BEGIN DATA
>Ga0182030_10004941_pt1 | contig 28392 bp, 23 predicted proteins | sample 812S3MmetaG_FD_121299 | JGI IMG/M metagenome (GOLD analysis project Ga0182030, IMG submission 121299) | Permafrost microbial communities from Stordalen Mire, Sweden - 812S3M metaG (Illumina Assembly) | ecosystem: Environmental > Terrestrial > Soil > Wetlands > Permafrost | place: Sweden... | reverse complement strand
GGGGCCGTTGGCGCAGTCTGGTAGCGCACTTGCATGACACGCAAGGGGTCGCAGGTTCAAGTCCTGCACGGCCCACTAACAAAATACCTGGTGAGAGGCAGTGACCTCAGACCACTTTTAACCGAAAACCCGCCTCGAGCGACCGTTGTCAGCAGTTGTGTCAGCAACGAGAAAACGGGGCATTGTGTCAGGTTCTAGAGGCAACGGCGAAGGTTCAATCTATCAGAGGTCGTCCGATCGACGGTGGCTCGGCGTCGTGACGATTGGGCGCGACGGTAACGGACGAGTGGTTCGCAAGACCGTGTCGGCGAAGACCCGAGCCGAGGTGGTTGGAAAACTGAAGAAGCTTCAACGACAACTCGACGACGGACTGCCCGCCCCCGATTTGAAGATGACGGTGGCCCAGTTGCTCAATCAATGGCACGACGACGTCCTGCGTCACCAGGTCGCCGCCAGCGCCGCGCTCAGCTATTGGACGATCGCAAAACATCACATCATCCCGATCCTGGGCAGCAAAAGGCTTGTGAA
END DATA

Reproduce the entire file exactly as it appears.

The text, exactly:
>Ga0182030_10004941_pt1 | contig 28392 bp, 23 predicted proteins | sample 812S3MmetaG_FD_121299 | JGI IMG/M metagenome (GOLD analysis project Ga0182030, IMG submission 121299) | Permafrost microbial communities from Stordalen Mire, Sweden - 812S3M metaG (Illumina Assembly) | ecosystem: Environmental > Terrestrial > Soil > Wetlands > Permafrost | place: Sweden... | reverse complement strand
GGGGCCGTTGGCGCAGTCTGGTAGCGCACTTGCATGACACGCAAGGGGTCGCAGGTTCAAGTCCTGCACGGCCCACTAACAAAATACCTGGTGAGAGGCAGTGACCTCAGACCACTTTTAACCGAAAACCCGCCTCGAGCGACCGTTGTCAGCAGTTGTGTCAGCAACGAGAAAACGGGGCATTGTGTCAGGTTCTAGAGGCAACGGCGAAGGTTCAATCTATCAGAGGTCGTCCGATCGACGGTGGCTCGGCGTCGTGACGATTGGGCGCGACGGTAACGGACGAGTGGTTCGCAAGACCGTGTCGGCGAAGACCCGAGCCGAGGTGGTTGGAAAACTGAAGAAGCTTCAACGACAACTCGACGACGGACTGCCCGCCCCCGATTTGAAGATGACGGTGGCCCAGTTGCTCAATCAATGGCACGACGACGTCCTGCGTCACCAGGTCGCCGCCAGCGCCGCGCTCAGCTATTGGACGATCGCAAAACATCACATCATCCCGATCCTGGGCAGCAAAAGGCTTGTGAA